I can remember the precise moment I become a Beatle fan. It was in the late 1970’s, while I was attending high school. I was never one of those that could handle waking up to the traditional loud, buzzing alarm clock in the morning, so I always set my alarm to wake me with music. That particular morning, the minute the alarm went off, in started the very first note out of Paul McCartney’s mouth:
“T h e l o n g a n d w i n d i n g r o a d t h a t l e a d s t o y o u r d o o r . . . “
That very day after school, I headed down to a record store (ironically named Penny Lane Records) and bought my first Beatles album; The Blue Album, 1967-1970. It was a greatest hits compilation, of sorts, and all that mattered was that it had The Long and Winding Road on it.
This was the beginning of my long relationship with the Beatles.
At that point in my life, I was already considering a career in music, so my newfound fan-ship with the Beatles pushed me towards that goal and set a course in my life.
All Beatle songs written by either Paul McCartney or John Lennon, were always credited to Lennon/McCartney. The Long and Winding Road was truly and completely a McCartney composition. Also, it’s one of the few Beatle hits not produced by their regular producer, Sir George Martin.
Sir George Martin and I, Air Studios, London, 2002
The Long and Winding Road was actually produced by “wall of sound” producer, Phil Spector. George Martin did produce the original song, however it was re-produced by Phil Spector, or as George Martin puts it, “over-produced”. This was a result of a John Lennon whim (to use Phil Spector). Paul McCartney hated the final version of the song, as he didn’t like having female voices on any Beatle songs and the over the top orchestration, was not for his taste. This was all taking place right before the Beatles broke up, so this tug-of-war with producers only added fuel to the Lennon/McCartney fire.
The letter below is from the “Anthology” book. It was addressed to Allen Klein at Apple Corps Limited and dated April 14, 1970.Dear Sir, In future no one will be allowed to add to or subtract from a recording of one of my songs without my permission. I had considered orchestrating The Long And Winding Road but I had decided against it. I therefore want it altered to these specifications: 1. Strings, horns, voices and all added noises to be reduced in volume. 2. Vocal and Beatle instrumentation to be brought up in volume. 3. Harp to be removed completely at the end of the song and original piano notes to be substituted. 4. Don’t ever do it again. Signed Paul McCartney c.c. Phil Spector, John Eastman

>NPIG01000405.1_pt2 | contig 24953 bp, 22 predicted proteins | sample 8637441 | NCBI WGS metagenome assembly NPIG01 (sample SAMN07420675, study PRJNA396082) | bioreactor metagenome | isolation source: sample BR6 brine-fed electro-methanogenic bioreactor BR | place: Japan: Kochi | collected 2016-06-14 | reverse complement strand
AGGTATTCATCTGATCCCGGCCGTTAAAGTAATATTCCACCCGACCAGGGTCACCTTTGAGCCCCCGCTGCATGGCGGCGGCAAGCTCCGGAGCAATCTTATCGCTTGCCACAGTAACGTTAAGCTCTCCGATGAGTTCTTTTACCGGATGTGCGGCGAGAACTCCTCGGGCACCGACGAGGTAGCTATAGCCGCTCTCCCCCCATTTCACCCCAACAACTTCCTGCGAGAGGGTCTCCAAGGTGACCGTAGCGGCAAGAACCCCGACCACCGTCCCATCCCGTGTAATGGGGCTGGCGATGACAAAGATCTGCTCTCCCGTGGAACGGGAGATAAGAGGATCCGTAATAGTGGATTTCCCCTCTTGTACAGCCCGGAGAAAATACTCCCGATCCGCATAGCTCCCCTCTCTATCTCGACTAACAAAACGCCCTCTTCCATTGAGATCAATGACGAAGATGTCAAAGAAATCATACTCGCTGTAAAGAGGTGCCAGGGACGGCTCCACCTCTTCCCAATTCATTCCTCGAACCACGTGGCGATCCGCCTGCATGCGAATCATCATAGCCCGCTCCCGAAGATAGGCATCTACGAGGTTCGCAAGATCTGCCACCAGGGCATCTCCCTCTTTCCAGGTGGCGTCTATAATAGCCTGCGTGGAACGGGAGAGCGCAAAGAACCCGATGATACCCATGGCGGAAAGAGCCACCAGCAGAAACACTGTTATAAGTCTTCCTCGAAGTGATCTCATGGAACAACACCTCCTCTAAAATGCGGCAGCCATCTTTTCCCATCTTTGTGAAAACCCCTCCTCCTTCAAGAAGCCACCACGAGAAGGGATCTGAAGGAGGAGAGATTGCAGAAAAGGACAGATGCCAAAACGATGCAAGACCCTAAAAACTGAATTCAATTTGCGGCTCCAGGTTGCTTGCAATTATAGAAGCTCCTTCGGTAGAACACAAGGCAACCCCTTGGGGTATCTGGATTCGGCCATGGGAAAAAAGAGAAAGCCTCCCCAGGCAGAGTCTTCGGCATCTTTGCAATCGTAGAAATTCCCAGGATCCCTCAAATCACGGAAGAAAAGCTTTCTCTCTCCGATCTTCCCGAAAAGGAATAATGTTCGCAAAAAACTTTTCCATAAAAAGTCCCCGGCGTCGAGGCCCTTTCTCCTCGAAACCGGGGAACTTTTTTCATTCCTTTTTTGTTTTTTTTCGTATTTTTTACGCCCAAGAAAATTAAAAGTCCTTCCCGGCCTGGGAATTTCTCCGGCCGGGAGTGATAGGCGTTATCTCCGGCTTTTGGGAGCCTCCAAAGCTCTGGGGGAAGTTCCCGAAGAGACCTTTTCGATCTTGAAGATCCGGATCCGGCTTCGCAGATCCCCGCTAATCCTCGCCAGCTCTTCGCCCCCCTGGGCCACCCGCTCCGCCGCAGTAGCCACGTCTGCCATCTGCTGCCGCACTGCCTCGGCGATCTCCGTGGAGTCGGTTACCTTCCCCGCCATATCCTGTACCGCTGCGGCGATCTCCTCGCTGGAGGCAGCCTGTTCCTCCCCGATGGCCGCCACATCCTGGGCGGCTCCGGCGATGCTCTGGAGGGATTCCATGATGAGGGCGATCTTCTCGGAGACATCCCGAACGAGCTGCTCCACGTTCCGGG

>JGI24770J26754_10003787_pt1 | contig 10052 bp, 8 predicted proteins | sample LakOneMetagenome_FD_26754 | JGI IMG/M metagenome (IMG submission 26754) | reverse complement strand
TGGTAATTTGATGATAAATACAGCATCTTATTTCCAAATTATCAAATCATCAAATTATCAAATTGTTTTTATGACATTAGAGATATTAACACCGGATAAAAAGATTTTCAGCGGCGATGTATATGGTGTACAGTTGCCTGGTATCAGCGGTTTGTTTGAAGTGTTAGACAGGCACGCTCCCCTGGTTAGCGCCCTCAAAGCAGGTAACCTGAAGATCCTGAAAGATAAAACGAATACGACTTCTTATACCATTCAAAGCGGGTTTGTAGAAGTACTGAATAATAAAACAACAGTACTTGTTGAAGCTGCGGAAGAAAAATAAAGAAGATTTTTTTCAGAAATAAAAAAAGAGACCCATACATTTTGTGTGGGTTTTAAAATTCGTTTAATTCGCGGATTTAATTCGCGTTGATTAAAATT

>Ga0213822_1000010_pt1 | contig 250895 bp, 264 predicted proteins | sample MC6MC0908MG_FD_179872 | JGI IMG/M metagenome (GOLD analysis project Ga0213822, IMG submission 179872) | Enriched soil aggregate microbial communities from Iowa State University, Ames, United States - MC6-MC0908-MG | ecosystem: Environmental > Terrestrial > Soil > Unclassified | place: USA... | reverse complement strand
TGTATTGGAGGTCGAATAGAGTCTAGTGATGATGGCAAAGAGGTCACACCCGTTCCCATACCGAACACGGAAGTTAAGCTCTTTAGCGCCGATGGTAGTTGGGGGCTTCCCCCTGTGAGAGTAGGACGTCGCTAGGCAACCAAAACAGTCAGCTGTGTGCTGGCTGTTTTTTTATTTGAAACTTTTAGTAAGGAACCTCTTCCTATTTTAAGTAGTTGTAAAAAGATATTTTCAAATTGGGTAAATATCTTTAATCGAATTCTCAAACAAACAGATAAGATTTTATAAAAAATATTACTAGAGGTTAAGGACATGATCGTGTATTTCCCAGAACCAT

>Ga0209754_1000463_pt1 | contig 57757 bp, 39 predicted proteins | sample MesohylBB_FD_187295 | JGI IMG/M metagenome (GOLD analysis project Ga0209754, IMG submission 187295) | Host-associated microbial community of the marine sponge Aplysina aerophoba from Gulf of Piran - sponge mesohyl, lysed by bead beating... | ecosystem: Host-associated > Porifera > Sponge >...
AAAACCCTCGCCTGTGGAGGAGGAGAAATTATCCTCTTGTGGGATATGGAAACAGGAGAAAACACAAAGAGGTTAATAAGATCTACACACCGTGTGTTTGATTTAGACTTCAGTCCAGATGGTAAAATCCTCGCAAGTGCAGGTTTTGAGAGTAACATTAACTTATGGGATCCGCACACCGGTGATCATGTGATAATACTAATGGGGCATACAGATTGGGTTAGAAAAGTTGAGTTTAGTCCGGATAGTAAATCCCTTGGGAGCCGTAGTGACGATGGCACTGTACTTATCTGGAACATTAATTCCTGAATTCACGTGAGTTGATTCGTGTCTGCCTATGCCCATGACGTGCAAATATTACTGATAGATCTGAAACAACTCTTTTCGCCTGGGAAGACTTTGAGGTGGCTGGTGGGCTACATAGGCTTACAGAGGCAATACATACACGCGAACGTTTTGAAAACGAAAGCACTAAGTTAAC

A rough take of this song was recorded during the White Album sessions, which took place in 1968, two years before The Long and Winding Road landed on the Let It Be LP.
The actual long and winding road itself, that Paul McCartney is referring to, is literally the B842, which runs from Kintyre, Scotland to Campbeltown, where McCartney had a farm and lived with his family.
When Paul McCartney wrote the tune, he had Ray Charles in mind, to sing it. The song was offered to Tom Jones in 1968, though Tom turned it down, being involved in his own project at the time.
The actual story behind the song, in Paul McCartney’s own words is; “I was a bit flipped out and tripped out at that time. It’s a sad song because it’s all about the unattainable; the door you never quite reach. This is the road that you never get to the end of.”
Here is a link to the song, with lyrics:
There was a different version of the song, in the Beatles film, Let It Be. It’s a more simplified version of the song and, as you will hear, quite different from the Phil Spector produced Let It Be release:
My relationship with the Beatles has continued to this day and through the twists and turns of life, resulted in (somehow) this collection of memorabilia…
My Insane Beatle’s Collection (360 panorama)
…..all of this because of The Long and Winding Road.
Notes: Wikimedia Commons The Beatles Recording Sessions (Mark Lewisohn) Song Facts Beatles Anthology Many Years From Now (Barry Miles) Wikipedia